There’s not much new here apart from some synthesis of current theories about meme proliferation and networking, but the book should interest cyberspace completists.

Pub Date: Nov. 15, 2016

ISBN: 978-0-31-635952-8

Page Count: 256

Publisher: Hachette

Review Posted Online: Oct. 26, 2016

Kirkus Reviews Issue: Sept. 15, 2016

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A moving meditation on mortality by a gifted writer whose dual perspectives of physician and patient provide a singular...

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WHEN BREATH BECOMES AIR

A neurosurgeon with a passion for literature tragically finds his perfect subject after his diagnosis of terminal lung cancer.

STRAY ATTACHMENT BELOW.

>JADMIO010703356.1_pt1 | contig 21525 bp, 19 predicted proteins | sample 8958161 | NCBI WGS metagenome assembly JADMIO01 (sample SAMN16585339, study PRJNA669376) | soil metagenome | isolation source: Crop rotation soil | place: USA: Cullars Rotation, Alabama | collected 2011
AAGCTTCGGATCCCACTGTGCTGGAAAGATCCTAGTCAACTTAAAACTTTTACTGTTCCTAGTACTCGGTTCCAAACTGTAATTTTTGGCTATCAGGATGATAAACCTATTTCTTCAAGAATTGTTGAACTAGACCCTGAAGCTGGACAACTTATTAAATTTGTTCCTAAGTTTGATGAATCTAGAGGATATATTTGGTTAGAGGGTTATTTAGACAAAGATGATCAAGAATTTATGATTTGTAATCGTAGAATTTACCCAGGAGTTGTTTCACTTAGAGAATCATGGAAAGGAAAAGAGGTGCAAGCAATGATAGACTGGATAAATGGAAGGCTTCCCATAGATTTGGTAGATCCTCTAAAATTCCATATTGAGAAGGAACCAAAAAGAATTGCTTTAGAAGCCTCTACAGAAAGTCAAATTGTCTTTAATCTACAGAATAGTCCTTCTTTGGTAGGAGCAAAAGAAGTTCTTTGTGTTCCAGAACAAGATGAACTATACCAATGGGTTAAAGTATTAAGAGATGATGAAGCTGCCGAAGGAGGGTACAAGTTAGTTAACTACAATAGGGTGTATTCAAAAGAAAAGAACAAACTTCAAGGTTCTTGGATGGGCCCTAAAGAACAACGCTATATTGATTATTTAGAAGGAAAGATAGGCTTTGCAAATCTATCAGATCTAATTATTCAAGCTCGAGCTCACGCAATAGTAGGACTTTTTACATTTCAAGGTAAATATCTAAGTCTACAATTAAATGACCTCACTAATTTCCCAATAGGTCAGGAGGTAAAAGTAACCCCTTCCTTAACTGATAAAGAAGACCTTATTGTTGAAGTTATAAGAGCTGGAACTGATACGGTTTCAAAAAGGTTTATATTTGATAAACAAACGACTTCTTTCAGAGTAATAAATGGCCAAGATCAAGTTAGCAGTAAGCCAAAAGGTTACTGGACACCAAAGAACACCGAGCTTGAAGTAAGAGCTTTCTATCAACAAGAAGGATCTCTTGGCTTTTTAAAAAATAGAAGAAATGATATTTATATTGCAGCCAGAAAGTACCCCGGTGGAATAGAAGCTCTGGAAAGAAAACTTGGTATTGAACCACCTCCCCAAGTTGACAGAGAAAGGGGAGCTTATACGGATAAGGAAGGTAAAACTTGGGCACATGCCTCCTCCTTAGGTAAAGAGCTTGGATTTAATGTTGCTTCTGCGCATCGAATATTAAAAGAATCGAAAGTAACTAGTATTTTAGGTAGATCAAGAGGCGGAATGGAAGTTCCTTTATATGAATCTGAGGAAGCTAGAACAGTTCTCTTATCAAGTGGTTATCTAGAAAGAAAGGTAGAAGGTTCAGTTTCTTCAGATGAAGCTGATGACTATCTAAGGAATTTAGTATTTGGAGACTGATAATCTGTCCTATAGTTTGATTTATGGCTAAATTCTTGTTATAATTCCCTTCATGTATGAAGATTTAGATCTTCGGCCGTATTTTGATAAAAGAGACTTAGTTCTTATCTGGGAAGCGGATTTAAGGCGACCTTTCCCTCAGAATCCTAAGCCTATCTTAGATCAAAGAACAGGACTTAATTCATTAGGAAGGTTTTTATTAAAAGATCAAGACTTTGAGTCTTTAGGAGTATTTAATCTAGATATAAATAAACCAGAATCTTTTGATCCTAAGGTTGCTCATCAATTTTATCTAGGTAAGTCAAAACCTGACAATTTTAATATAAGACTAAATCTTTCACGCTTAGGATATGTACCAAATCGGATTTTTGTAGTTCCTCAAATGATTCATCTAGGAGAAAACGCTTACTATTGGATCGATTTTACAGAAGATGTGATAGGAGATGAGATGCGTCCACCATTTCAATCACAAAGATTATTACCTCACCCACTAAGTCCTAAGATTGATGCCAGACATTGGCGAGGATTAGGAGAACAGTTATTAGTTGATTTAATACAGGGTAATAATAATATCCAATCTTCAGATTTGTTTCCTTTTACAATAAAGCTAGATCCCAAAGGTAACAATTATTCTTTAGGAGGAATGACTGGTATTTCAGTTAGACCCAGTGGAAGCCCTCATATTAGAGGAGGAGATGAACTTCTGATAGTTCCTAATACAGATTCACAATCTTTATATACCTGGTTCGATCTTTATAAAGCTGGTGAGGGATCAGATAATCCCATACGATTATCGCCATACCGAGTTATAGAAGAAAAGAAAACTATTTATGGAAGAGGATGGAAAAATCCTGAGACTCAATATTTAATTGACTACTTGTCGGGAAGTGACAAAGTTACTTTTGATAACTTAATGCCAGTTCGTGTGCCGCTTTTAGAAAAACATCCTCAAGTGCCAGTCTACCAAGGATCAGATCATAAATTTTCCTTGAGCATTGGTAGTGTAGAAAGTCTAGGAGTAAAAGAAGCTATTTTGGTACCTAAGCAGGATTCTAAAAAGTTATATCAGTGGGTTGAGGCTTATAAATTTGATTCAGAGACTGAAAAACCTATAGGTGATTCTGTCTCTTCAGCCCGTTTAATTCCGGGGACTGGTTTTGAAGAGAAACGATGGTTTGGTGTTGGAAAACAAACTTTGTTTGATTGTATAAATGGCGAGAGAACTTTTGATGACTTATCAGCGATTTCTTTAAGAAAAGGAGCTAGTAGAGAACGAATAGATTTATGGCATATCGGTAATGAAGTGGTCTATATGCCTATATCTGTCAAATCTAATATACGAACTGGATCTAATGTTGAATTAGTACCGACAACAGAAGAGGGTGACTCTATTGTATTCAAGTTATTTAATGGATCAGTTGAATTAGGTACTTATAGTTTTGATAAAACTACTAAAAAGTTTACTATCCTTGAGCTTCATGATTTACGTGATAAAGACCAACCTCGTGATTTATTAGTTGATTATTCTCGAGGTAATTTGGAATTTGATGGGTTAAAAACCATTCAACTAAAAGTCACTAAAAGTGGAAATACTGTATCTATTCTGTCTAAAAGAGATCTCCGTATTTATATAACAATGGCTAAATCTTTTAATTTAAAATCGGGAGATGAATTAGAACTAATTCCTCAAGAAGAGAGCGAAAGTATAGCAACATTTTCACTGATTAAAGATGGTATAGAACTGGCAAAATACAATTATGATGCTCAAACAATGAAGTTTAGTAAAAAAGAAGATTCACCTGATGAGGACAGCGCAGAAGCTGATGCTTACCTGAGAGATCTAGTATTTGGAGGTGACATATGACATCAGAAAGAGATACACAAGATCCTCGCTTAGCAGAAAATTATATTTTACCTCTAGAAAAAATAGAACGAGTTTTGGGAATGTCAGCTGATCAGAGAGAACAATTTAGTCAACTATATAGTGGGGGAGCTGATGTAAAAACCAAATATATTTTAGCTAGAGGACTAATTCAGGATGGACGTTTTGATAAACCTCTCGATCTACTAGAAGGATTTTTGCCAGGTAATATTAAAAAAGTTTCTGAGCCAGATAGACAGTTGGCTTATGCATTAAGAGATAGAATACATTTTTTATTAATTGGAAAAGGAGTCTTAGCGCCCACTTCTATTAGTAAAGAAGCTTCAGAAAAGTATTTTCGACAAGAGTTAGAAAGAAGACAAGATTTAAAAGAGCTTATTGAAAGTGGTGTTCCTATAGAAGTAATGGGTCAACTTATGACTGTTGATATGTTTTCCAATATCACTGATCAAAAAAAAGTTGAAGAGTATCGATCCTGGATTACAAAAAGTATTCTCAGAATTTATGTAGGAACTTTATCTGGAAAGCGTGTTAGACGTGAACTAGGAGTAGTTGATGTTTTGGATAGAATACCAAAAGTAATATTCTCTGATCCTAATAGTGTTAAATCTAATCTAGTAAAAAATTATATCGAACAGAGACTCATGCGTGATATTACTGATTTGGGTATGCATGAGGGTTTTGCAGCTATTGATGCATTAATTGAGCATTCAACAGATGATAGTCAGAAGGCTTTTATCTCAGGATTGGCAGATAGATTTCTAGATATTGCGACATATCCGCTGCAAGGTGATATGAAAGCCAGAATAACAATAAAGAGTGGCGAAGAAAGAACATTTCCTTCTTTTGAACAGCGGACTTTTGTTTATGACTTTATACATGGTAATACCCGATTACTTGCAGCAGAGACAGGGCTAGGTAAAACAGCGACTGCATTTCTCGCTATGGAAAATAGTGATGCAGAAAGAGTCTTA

Writing isn’t brain surgery, but it’s rare when someone adept at the latter is also so accomplished at the former. Searching for meaning and purpose in his life, Kalanithi pursued a doctorate in literature and had felt certain that he wouldn’t enter the field of medicine, in which his father and other members of his family excelled. “But I couldn’t let go of the question,” he writes, after realizing that his goals “didn’t quite fit in an English department.” “Where did biology, morality, literature and philosophy intersect?” So he decided to set aside his doctoral dissertation and belatedly prepare for medical school, which “would allow me a chance to find answers that are not in books, to find a different sort of sublime, to forge relationships with the suffering, and to keep following the question of what makes human life meaningful, even in the face of death and decay.” The author’s empathy undoubtedly made him an exceptional doctor, and the precision of his prose—as well as the moral purpose underscoring it—suggests that he could have written a good book on any subject he chose. Part of what makes this book so essential is the fact that it was written under a death sentence following the diagnosis that upended his life, just as he was preparing to end his residency and attract offers at the top of his profession. Kalanithi learned he might have 10 years to live or perhaps five. Should he return to neurosurgery (he could and did), or should he write (he also did)? Should he and his wife have a baby? They did, eight months before he died, which was less than two years after the original diagnosis. “The fact of death is unsettling,” he understates. “Yet there is no other way to live.”